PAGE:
Indian Constitutional Law and AFSPA as its violation; the provisions of the Act as in violation of Indian constitution and international law are full of ambiguity and vagueness:

Every law has to be fair, clear, reasonable and must follow and set out a reasonable procedure contrary to a bad law, which is full of ambiguity, unreasonableness and more over against the norm, Supreme law of the land- that is Constitution. Any law which is so vague and full of unreasonableness has no place to remain on the books of statutes and is to be declared unconstitutional. Every such law even if it remains in force and operation does necessarily invite criticism and challenges and same has been the line of events in the case of AFSPA.

AFSPA in view, there remains a question as to how far is the right protected than violated?

The right to privacy as declared by Supreme Court a fundamental right in the recent judgment Justice K. S. Puttaswamy (Retd.) and Anr. vs Union of India and Ors (2017 10 SCC 1) and also the fundamental rights with respect to prevention of arrest as guaranteed under Article 22 of Constitution of India have no respect in the spirit of the provisions of AFSPA. Under Section 4(c) the army can arrest anyone without a warrant, who has committed, is suspected of having committed or of being about to commit, a cognizable offense and can use any amount of force "necessary to affect the arrest”.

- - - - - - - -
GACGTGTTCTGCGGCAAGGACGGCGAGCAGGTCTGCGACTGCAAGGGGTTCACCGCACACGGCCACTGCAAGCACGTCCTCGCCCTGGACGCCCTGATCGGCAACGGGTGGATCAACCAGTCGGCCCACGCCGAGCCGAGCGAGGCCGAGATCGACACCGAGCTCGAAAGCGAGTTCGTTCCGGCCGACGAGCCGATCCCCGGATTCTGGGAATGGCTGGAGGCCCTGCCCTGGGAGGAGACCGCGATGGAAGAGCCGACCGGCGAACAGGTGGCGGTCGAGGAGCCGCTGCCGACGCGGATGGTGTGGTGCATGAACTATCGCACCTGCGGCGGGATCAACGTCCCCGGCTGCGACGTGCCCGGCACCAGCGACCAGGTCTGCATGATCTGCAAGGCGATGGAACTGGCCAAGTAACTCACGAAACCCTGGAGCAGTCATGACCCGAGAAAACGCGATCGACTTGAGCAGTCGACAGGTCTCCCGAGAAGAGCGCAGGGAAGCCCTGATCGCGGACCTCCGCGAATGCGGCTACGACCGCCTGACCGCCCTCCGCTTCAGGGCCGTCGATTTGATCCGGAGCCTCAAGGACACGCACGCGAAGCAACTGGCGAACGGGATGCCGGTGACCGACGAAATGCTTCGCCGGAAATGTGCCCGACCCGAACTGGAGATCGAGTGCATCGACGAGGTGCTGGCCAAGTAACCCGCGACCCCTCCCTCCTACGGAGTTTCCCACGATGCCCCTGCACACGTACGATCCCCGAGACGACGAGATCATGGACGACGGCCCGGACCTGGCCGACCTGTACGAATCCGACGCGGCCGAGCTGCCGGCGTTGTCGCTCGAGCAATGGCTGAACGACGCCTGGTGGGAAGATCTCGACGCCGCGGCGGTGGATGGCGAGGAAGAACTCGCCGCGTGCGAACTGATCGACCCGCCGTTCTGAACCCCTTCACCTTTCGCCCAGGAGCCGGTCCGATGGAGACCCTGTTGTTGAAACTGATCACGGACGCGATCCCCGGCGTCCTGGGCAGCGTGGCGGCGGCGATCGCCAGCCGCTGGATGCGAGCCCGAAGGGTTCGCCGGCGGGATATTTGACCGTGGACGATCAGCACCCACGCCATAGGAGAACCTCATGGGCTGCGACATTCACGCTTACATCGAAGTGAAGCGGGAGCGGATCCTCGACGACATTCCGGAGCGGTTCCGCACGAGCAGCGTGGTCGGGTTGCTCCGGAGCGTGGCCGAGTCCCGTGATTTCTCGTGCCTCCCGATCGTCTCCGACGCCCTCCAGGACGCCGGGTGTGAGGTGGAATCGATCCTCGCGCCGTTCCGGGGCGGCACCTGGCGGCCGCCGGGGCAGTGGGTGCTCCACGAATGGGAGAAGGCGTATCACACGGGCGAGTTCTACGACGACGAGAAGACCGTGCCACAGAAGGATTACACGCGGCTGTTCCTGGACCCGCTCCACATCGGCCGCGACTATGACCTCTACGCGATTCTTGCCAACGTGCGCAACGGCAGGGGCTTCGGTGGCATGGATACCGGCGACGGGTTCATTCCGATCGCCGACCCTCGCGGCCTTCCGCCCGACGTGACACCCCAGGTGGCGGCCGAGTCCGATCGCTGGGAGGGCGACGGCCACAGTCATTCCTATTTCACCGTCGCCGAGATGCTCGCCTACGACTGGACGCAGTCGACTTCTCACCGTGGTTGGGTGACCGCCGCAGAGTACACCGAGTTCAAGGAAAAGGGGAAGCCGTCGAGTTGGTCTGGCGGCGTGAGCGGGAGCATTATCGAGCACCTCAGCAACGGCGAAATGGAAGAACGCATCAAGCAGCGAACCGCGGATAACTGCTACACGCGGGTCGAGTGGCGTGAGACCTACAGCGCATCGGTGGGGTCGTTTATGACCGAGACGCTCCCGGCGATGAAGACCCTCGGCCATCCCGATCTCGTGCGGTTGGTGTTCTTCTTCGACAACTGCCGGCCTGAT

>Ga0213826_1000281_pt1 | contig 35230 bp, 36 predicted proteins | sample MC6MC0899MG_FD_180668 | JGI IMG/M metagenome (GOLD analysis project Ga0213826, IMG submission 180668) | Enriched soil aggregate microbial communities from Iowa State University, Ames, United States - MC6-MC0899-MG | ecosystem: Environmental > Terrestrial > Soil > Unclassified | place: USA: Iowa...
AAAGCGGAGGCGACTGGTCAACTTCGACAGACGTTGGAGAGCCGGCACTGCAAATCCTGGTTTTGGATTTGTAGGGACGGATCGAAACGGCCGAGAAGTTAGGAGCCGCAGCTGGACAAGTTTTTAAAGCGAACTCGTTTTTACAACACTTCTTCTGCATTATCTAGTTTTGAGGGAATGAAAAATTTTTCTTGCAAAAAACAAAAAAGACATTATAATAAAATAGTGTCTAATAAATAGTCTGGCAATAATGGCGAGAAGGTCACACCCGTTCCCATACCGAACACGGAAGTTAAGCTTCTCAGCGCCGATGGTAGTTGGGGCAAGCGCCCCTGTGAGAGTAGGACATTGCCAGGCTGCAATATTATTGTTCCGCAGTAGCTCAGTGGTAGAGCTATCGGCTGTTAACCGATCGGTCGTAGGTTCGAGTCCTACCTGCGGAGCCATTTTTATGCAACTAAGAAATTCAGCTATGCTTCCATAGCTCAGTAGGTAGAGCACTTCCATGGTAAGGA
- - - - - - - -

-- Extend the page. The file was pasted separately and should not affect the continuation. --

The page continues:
While, the following section 4(d) states that the army can enter and search without a warrant to make an arrest or to recover any property, arms, ammunition or explosives which are believed to be unlawfully kept on the premises. This section also allows the use of force necessary for the search. The picture is clear as to how valid and how constitutional the law of AFSPA is, the guidelines provided by the honourable Supreme Court, in the case Joginder Kumar v. State of U.P (AIR 1994 SC1349) and in D.K. Basu v. State of West Bengal (AIR 1997 SC 610) where in it held that an arrest should not be made on mere suspicion of a person’s complicity in the crime. The police officer must be satisfied about the necessity and justification of such arrest on the basis of investigation. It is to be noted that arrest without warrant, deciding the amount of force to be applied reasoning the suspicion and all, is capable of being undertaken by anyone in the arm from a commissioned officer to even the Hawaldar. This so vague and wide Conferment of power under the Act manifests nothing, but the arbitrariness of the law.